Monday, 8 May 2017

Kubo and the Two Strings

Last time I was over at Leo's he recommended some movies I needed to catch up on. One of them was Kubo and the Two Strings and -- wow. Just wow. I don't want to say anything spoilery (even that trailer gives away a little surprise that's waiting in the end credits) so I'll just urge you in the strongest possible terms to watch this asap. It packs in ten times the wit, charm, imagination and originality of the typical blockbuster SF/fantasy movie. Oh, and fans of my Blood Sword gamebooks will realize by the end why I especially cherish this story. A real delight.

Wednesday, 7 September 2016

Making characters compelling

1% inspiration, 99% perspiration. You know the deal. And it’s never truer than when you’re developing character designs. Here’s just a peek at the process we went through for Mirabilis...

In very early versions of the comic, we started off with Jack in a more modern style of army uniform. As you can see (left), that really wasn’t working. Possibly it would have been more historically accurate in a story that nominally begins in 1901 but, as Emerson said, "a foolish consistency is the hobgoblin of little minds." The flamboyant hussar’s uniform that we eventually settled on is much more in keeping with Jack's romantic streak.

The very first pages of Mirabilis were a prototype pilot episode that Leo and I did (Nikos wasn’t on board yet) for The DFC’s dummy issue. The experience was… eye-opening. It wasn’t just the clothing that was wrong. Jack and Estelle needed to be way more attractive. So we opted to give Estelle a look that modern readers would find more relatable. She cuts her own hair – that was part of the character description from day one – and she does so with garden shears, so that gave us a legitimate excuse to avoid that off-putting Princess Leia hairstyle. Tom Fickling, son of David Fickling (the “DF” in DFC) put it succinctly: “Give her fit bird hair.”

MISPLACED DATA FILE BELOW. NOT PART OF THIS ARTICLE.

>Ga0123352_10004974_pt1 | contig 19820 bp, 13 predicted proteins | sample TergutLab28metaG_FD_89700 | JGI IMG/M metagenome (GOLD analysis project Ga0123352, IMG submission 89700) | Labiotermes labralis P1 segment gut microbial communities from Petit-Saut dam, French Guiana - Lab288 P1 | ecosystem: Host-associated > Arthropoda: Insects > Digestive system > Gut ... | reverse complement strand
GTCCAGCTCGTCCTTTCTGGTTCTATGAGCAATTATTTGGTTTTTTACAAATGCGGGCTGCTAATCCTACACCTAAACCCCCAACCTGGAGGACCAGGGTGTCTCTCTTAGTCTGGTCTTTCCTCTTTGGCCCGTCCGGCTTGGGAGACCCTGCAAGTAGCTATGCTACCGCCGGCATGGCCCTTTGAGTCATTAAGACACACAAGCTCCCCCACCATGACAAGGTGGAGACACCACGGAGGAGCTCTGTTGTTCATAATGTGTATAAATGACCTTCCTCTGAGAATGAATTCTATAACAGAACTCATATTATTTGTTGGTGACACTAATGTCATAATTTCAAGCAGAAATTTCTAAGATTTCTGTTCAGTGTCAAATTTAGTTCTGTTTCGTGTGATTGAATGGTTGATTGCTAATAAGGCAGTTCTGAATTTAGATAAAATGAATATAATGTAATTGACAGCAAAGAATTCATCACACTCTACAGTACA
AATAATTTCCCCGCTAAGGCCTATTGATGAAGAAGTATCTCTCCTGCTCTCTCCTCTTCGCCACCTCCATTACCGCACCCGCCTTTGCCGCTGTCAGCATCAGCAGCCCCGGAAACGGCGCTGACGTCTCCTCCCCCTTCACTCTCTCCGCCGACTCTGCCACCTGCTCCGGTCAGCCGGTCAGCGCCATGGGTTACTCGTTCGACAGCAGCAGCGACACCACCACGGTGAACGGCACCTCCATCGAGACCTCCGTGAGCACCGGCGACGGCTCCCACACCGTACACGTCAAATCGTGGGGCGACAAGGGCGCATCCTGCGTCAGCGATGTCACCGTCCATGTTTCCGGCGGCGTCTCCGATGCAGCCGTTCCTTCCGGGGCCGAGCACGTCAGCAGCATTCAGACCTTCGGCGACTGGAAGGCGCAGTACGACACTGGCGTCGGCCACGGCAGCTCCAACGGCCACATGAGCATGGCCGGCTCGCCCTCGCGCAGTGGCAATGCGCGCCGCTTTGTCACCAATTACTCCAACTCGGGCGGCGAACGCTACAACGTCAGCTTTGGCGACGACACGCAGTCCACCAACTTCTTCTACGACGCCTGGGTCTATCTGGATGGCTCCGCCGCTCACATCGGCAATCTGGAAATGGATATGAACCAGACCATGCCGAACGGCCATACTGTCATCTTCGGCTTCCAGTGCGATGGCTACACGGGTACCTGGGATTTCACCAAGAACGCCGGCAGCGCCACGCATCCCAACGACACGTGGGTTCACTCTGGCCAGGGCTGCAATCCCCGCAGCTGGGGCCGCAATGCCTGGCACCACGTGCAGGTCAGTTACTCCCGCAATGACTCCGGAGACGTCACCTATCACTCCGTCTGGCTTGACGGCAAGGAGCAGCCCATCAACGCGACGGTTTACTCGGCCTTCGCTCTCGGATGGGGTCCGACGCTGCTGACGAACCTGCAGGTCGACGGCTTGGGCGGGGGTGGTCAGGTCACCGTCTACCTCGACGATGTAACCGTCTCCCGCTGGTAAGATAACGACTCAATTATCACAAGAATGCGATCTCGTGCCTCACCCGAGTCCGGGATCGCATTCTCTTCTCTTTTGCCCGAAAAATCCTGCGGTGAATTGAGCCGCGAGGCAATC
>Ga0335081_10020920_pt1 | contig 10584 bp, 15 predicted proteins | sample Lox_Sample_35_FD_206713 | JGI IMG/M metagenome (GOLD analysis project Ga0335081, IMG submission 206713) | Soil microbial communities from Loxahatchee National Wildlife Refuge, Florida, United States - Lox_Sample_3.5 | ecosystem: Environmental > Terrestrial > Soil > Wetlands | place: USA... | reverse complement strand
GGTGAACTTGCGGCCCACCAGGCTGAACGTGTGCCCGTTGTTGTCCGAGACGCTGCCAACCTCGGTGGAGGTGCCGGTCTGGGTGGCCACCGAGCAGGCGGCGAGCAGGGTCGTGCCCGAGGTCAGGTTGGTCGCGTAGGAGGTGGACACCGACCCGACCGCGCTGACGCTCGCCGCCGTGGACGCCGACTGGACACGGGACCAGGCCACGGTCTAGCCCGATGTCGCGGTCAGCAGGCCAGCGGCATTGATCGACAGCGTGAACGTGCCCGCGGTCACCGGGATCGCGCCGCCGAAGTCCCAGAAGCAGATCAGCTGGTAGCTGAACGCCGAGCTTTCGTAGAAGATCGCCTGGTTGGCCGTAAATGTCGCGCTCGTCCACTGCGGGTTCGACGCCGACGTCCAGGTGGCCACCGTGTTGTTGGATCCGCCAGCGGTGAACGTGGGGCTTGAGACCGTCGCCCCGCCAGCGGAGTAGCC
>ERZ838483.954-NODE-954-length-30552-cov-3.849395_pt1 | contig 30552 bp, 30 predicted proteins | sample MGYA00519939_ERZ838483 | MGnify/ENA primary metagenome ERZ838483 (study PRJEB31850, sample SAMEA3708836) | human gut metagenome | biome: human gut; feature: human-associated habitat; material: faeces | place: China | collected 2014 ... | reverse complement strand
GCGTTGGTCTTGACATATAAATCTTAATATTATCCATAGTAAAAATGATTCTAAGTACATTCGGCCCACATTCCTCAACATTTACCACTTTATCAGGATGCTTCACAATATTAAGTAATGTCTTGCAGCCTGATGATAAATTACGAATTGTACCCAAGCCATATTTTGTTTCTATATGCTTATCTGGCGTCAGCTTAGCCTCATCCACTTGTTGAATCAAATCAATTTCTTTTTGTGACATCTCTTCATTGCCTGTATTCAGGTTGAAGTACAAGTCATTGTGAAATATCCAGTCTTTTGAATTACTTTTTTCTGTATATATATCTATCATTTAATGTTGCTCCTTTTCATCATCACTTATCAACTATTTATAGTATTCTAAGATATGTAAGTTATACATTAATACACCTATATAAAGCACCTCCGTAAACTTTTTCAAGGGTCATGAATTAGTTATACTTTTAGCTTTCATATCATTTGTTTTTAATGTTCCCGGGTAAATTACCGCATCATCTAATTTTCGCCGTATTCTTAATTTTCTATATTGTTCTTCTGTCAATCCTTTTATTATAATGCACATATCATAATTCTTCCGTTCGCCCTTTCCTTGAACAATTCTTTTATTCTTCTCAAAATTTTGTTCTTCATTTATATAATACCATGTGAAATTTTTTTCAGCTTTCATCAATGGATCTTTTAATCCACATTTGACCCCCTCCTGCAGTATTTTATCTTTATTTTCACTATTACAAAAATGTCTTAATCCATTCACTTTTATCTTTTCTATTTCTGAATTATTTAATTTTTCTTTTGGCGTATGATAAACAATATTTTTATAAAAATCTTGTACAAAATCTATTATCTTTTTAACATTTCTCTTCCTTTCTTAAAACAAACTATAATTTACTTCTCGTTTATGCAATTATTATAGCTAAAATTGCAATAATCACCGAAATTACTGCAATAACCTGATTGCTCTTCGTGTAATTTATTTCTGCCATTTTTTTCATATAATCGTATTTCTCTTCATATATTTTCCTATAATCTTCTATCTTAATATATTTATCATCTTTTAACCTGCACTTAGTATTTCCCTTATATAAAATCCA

Jack also looked rather too young and unathletic (even podgy) in the dummy episode. Partly that was to get the gig, because we had to please David Fickling and his initial brief was a comic for 7-10 year olds. At 10 I was reading Daredevil and Spider-Man, but that’s not how publishers see kids today. In fact the age of the strip was something that we and the Mezolith creators had to fight for all the time the The DFC was running.

Anyway, when we knew we had a green light for the series, Martin and Leo got to work on giving the characters a more dashing look. Martin even got out a camera and started snapping some action poses to give the comic panels a bit of vim. The dashing uniform he came up with shows off Jack’s heroic figure and incidentally shows that he is in the same regiment in which Coleridge briefly enlisted: the 15th (Elliott's) Royal Dragoons.His version of Estelle (bottom of this post) is a lot more engaging than the original "dowdy granny" look.

The striking poster image that Leo drew of Jack (top of this post) makes a great piece of concept art, although I don't think it will end up being an actual scene from the story because the giant lion is a touch too Narnia. But that doesn’t mean that he won’t be astride something with wings in the Spring book.

All this development work takes time, and even though it may seem blindingly obvious that the finished version is better, it isn't always that clear when you're groping your way through the maze of creative choices. Good creative development is a matter of trying things out and learning from your mistakes.

Apart from the character’s appearance, there are several storytelling tools that the writer can apply to make readers care about a character:
  • being resourceful 
  • being brave 
  • being clever (not the same as merely resourceful) 
  • doing a good deed ("save the cat"
  •  being unfairly treated (“kill the cat”) 
  • standing up against unfairness or injustice 
  • doing something we can relate to - especially if funny, but can be as simple as cleaning teeth, having breakfast, if made into an interesting bit of business 
  • being in a relationship we can connect with - even two apparently despicable characters start to become relatable if we see a friendship forming between them
  • in a situation we recognize - stuck in the rain, needing a pee, late for a meeting, etc 
  • being interesting - this is how an audaciously badly-behaved, rude or even evil character can be made very compelling: what will they do next?
Next time you’re reading a story or watching a movie, take a look and see how often those tricks are used right from the start.

Wednesday, 24 August 2016


"Hapless", "vengeful", "ruthless", "snapped"... That was the vocabulary of those British comics stories I grew up with. Kelly's Eye ran in the UK weekly comic Valiant. Tim Kelly stole the jeweled eye of the idol of the Inca god Zoltec, which turned out to be a handy accessory for an adventurer, seeing as how it made the wearer invulnerable.